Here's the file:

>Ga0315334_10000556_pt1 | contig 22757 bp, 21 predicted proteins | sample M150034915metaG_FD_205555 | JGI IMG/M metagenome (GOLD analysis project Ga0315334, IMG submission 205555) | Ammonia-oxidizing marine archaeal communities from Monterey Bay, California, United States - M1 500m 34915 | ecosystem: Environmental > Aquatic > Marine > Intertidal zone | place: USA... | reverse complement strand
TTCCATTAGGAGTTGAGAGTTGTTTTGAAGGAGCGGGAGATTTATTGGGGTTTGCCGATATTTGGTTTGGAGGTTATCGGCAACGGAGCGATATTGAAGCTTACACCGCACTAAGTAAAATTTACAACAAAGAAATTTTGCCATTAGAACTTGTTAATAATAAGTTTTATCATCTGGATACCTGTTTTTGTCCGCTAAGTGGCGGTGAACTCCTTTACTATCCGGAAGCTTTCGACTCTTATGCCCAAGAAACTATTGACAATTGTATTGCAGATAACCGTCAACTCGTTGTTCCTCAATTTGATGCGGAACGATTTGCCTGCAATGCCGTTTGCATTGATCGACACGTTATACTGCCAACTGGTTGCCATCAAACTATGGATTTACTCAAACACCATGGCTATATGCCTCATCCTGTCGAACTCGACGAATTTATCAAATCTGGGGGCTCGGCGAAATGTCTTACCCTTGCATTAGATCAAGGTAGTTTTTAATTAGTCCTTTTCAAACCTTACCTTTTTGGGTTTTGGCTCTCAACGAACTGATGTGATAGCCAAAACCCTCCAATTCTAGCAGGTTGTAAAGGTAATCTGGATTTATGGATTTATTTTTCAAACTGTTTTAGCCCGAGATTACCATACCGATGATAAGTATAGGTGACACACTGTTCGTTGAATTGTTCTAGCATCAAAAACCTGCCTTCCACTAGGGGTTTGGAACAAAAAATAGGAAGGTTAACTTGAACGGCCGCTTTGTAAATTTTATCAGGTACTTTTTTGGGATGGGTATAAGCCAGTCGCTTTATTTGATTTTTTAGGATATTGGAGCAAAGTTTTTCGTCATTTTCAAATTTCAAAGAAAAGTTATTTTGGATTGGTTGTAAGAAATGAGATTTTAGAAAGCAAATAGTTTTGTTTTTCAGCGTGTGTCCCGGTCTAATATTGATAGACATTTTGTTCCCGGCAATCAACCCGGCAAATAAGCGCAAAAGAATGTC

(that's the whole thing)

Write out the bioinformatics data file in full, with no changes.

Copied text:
>Ga0315334_10000556_pt1 | contig 22757 bp, 21 predicted proteins | sample M150034915metaG_FD_205555 | JGI IMG/M metagenome (GOLD analysis project Ga0315334, IMG submission 205555) | Ammonia-oxidizing marine archaeal communities from Monterey Bay, California, United States - M1 500m 34915 | ecosystem: Environmental > Aquatic > Marine > Intertidal zone | place: USA... | reverse complement strand
TTCCATTAGGAGTTGAGAGTTGTTTTGAAGGAGCGGGAGATTTATTGGGGTTTGCCGATATTTGGTTTGGAGGTTATCGGCAACGGAGCGATATTGAAGCTTACACCGCACTAAGTAAAATTTACAACAAAGAAATTTTGCCATTAGAACTTGTTAATAATAAGTTTTATCATCTGGATACCTGTTTTTGTCCGCTAAGTGGCGGTGAACTCCTTTACTATCCGGAAGCTTTCGACTCTTATGCCCAAGAAACTATTGACAATTGTATTGCAGATAACCGTCAACTCGTTGTTCCTCAATTTGATGCGGAACGATTTGCCTGCAATGCCGTTTGCATTGATCGACACGTTATACTGCCAACTGGTTGCCATCAAACTATGGATTTACTCAAACACCATGGCTATATGCCTCATCCTGTCGAACTCGACGAATTTATCAAATCTGGGGGCTCGGCGAAATGTCTTACCCTTGCATTAGATCAAGGTAGTTTTTAATTAGTCCTTTTCAAACCTTACCTTTTTGGGTTTTGGCTCTCAACGAACTGATGTGATAGCCAAAACCCTCCAATTCTAGCAGGTTGTAAAGGTAATCTGGATTTATGGATTTATTTTTCAAACTGTTTTAGCCCGAGATTACCATACCGATGATAAGTATAGGTGACACACTGTTCGTTGAATTGTTCTAGCATCAAAAACCTGCCTTCCACTAGGGGTTTGGAACAAAAAATAGGAAGGTTAACTTGAACGGCCGCTTTGTAAATTTTATCAGGTACTTTTTTGGGATGGGTATAAGCCAGTCGCTTTATTTGATTTTTTAGGATATTGGAGCAAAGTTTTTCGTCATTTTCAAATTTCAAAGAAAAGTTATTTTGGATTGGTTGTAAGAAATGAGATTTTAGAAAGCAAATAGTTTTGTTTTTCAGCGTGTGTCCCGGTCTAATATTGATAGACATTTTGTTCCCGGCAATCAACCCGGCAAATAAGCGCAAAAGAATGTC